When you say that “last I checked, nonprofits were competing fiercely to convince donors to support them” you need to check again, since these quotes are not isolated exanples – they describe the reality of a large amount of voluntary citizen action, so why don’t you recognise and respect it? And if nonprofits ARE competing with each-other, have you ever paused to reflect on your own role in making that a self-fulfilling prophecy?

    As I said in my first blog post on Philanthropy Central on Monday, civil society and the social economy are very different things, animated by different mechanisms, fulfilling different roles, and requiring different forms of support from philanthropy. One cannot simply ignore the trade-offs that exist between competition and cooperation as you do. nor sweep under the carpet the difficulties imposed by the fact that social ‘goods’ are not commensurable or substitutable (now there’s a mouthful!). That’s the subject of today’s blog post, so I encourage you to check it out.

    A “farmers market” is still a market, and markets are places where people buy and sell. Civil society is not, and that’s why we need more “meeting grounds”, not markets.

  3. Jeff Mowatt says:

    Back in 1999, the word Philanthrocapitalism probably didn’t exist and the United States had been referred to as having a “Goldilocks Economy” while Russia in particular was experiencing almost total economic breakdown, after a 1000 fold devaluation in 1998.

    The case for applying capitalism to resolve social problems, had however been made, in a theoretical paper delivered to President Clinton’s re-election committee of 1996, by an honorary researcher. A businessman who’d also been active as a non-profit leader.

    Visiting Russia to research in 1999, he invested in a 4 month study and strategic recommendations for a development initiative which would provide emergency relief and a community bank. It was to persuade the US State department to tag on as the 4th location in an existing initiative and became the Tomsk Regional Initiative.

    The bank was to pioneer the application of ‘moral collateral’ microfinance in Russia which led on to the foundation of the Russian Microfinance Centre in 2002.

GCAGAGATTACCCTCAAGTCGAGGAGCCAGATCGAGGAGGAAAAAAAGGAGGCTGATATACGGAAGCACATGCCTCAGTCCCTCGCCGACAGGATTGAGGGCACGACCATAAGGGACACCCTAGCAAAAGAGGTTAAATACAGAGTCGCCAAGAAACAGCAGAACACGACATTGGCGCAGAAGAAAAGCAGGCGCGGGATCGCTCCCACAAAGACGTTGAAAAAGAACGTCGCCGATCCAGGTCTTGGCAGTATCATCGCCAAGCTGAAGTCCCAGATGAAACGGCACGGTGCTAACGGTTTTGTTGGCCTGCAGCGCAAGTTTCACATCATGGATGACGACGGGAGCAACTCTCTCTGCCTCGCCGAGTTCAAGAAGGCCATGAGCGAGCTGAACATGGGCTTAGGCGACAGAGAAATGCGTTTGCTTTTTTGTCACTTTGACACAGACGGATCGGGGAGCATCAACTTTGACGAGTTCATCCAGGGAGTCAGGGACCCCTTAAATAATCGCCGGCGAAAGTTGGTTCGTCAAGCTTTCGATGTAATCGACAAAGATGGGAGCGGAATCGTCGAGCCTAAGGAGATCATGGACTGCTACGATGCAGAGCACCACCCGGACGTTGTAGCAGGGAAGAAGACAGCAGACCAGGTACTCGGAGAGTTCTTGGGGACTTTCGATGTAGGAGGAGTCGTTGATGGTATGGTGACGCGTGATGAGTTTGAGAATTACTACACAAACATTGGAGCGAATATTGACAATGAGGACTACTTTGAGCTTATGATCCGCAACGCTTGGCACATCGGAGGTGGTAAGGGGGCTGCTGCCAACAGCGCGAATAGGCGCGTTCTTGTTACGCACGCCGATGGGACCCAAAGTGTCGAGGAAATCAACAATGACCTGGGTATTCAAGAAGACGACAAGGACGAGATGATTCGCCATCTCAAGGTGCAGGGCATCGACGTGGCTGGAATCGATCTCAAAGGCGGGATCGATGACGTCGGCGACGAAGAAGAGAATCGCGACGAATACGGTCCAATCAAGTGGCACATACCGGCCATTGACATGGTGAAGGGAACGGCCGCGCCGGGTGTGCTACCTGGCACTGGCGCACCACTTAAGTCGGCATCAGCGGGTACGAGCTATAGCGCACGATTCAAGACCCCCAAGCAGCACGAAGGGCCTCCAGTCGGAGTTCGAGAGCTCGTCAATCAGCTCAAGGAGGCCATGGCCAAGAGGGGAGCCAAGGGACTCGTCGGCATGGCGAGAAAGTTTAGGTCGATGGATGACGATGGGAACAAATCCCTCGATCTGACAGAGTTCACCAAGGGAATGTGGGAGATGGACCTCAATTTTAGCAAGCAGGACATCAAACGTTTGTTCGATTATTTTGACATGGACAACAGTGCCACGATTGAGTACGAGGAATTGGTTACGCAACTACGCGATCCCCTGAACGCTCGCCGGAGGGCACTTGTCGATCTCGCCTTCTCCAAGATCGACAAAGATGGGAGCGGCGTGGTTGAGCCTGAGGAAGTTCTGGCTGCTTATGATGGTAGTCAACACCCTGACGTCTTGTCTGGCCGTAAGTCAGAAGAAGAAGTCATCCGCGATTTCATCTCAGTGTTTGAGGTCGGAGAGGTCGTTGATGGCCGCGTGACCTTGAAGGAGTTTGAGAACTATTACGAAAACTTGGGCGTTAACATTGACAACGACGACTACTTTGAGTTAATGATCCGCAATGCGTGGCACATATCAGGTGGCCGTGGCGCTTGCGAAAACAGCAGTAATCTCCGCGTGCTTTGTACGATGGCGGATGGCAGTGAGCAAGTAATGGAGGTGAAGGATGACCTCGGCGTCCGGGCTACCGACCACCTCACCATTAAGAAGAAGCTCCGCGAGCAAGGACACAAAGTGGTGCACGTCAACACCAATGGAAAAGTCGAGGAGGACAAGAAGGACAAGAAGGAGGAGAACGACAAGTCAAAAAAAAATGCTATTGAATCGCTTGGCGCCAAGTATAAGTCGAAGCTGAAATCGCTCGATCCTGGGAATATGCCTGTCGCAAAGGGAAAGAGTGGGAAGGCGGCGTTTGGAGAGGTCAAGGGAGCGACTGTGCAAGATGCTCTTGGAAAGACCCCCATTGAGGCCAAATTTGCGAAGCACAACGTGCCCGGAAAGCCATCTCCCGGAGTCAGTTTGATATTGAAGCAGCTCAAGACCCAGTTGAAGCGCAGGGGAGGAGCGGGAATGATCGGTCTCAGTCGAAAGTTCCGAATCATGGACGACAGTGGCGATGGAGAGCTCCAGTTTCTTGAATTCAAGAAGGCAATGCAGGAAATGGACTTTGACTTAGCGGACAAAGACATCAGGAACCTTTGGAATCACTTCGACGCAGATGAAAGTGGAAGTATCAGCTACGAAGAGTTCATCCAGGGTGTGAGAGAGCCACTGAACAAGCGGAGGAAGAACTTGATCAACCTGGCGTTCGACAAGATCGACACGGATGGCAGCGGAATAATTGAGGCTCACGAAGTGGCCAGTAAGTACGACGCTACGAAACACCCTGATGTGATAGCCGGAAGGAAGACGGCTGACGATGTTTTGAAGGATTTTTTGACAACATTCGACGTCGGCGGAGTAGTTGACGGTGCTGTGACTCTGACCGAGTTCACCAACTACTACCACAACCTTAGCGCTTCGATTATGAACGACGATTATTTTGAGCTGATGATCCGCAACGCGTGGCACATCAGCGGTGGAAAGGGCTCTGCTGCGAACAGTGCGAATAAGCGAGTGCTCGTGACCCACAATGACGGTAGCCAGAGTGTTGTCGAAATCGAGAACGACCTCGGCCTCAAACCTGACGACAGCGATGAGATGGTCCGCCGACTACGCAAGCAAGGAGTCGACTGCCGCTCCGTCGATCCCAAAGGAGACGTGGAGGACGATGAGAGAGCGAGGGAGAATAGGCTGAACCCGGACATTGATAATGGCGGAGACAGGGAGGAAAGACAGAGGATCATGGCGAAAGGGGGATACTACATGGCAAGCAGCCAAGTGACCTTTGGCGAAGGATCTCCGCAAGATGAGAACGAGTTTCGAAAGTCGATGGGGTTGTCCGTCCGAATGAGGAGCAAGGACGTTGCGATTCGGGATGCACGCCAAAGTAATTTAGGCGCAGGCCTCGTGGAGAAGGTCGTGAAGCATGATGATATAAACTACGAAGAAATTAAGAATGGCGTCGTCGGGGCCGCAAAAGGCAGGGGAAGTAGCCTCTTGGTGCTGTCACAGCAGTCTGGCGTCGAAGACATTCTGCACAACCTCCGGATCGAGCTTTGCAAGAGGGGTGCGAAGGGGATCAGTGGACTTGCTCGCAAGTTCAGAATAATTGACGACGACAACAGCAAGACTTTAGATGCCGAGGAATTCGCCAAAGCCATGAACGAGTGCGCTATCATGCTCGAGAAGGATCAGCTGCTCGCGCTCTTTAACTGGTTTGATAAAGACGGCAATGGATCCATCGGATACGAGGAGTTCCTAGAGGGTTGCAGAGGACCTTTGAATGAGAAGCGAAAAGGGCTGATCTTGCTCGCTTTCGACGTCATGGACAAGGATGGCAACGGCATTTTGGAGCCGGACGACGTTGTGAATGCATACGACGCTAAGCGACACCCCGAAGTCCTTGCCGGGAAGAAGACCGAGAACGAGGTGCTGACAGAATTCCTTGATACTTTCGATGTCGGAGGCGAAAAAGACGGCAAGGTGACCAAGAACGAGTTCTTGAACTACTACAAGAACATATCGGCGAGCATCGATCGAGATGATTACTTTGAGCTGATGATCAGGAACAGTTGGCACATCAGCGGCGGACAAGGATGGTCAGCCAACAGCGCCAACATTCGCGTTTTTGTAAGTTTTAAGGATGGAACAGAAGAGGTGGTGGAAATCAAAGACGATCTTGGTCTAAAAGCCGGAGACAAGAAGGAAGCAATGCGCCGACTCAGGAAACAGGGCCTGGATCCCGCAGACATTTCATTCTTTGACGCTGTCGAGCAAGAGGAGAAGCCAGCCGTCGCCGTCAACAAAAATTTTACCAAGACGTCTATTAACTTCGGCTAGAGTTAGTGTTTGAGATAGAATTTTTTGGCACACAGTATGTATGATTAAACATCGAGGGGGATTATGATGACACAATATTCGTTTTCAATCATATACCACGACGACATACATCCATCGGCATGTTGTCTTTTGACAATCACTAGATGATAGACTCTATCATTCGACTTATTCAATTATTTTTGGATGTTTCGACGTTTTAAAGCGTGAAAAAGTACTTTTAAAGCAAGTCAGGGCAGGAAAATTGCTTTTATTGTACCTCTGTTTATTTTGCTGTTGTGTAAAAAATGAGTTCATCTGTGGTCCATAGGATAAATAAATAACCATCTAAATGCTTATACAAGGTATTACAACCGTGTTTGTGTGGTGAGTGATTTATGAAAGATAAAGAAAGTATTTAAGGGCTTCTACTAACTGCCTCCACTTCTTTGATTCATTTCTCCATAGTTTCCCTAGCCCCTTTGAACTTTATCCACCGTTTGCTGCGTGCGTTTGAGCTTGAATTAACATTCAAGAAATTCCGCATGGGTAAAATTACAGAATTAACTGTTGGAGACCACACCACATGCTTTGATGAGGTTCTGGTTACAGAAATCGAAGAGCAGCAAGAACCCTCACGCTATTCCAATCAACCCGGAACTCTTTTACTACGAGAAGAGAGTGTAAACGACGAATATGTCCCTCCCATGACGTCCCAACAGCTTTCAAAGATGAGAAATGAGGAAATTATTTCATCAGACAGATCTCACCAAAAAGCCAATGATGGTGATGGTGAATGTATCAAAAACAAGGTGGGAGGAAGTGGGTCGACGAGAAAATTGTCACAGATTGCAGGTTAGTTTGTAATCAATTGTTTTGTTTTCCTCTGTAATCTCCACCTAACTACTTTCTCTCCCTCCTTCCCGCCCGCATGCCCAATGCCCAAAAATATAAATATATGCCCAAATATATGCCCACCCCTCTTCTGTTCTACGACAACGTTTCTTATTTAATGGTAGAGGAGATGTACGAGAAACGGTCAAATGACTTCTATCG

Over the duration of the project, with FINCA operating the bank, around 14,000 loans were dispensed to create 10,000 new “private entrepreneurs” in a city of 600,000 population. An investment of $6 million having been the time P-CED launched in the UK and the following interview was given.

    For comparison with a nonprofiit approach, we may examine the efforts of Oxfam who entered microfinance in Russia in 2003. In the next 5 years, they were able to assist 4,000 people in creating new businesses.

    The P-CED project had invested around $4000 to source the Tomsk initiative and had proposed measures to enhance development of civil society and fight corruption, not replace it with business. Likewise, investing since 2004 in Ukraine has influenced government to improve payments to those who adopt orphans and agree to construction of 400+ rehab centres for disabled children.

    Clearly this is not big business in any way and illustrates that even the smallest of entities can invest in and achieve social objectives. Tomsk 1999 was proof of concept.

  4. Dan Pallotta says:


    I have watched nonprofit organizations literally try to destroy one another as they compete for funding. I have seen seven-figure revenue streams destroyed over egoic turf wars. When you don’t pay people with money, they compete for sainthood, and the results are far more savage, in my experience.

    And the reason this horrible admin/program ratio has proliferated so disastrously is primarily because of nonprofit organizations all trying to beat one another to the lowest “price” in a war for donors. It is the antithesis of collaboration to promote a measure that brings great harm to the entire sector simply because your manipulation of it can bring big donations to you. And it gets manipulated on a big scale. The Nonprofit Overhead Cost Study looked at 125,000 IRS Form 990s and found that one third of the organizations with revenues of $5 million or more were reporting zero percent fundraising costs. Competition for sanctimony and donor dollars is what lies at the root of it. And this is a huge sample.

    The competition and vitriol I have seen in the nonprofit sector is worse than anything I’ve personally encountered in the for-profit sector, where the competition is transparent and it is simply over money.

    There’s nothing worse than “a war among saints,” as Thomas Merton wrote.

  5. tks Dan, nice to hear from you again, but you need to get out more! Once you get beyond the first or second ring of ‘competing’ non-profits you’ll find that collaboration is the natural way of life among citizens and their associations. As I keep telling people, you shouldn’t confuse civil society with the social economy. My first blog post on Philanthropy Central explains why.

  6. Jeff Mowatt says:

    I reckon you’ve described the problem well Dan, Business may reach a point of non returnable investment but charity knows no such bounds.

    Also, out in the field we’ve observed money laundering activities supported by microfinance, right under the noses of detached foundations who are oblivious to crime.

    We also see foundations set up to serve concealed interests of business and politicians who least of all want transparency.

    It’s not just about what they pay out to who, but whose interest they serve and who they obstruct in the pursuit of human rights, which needs shining a flashlight on.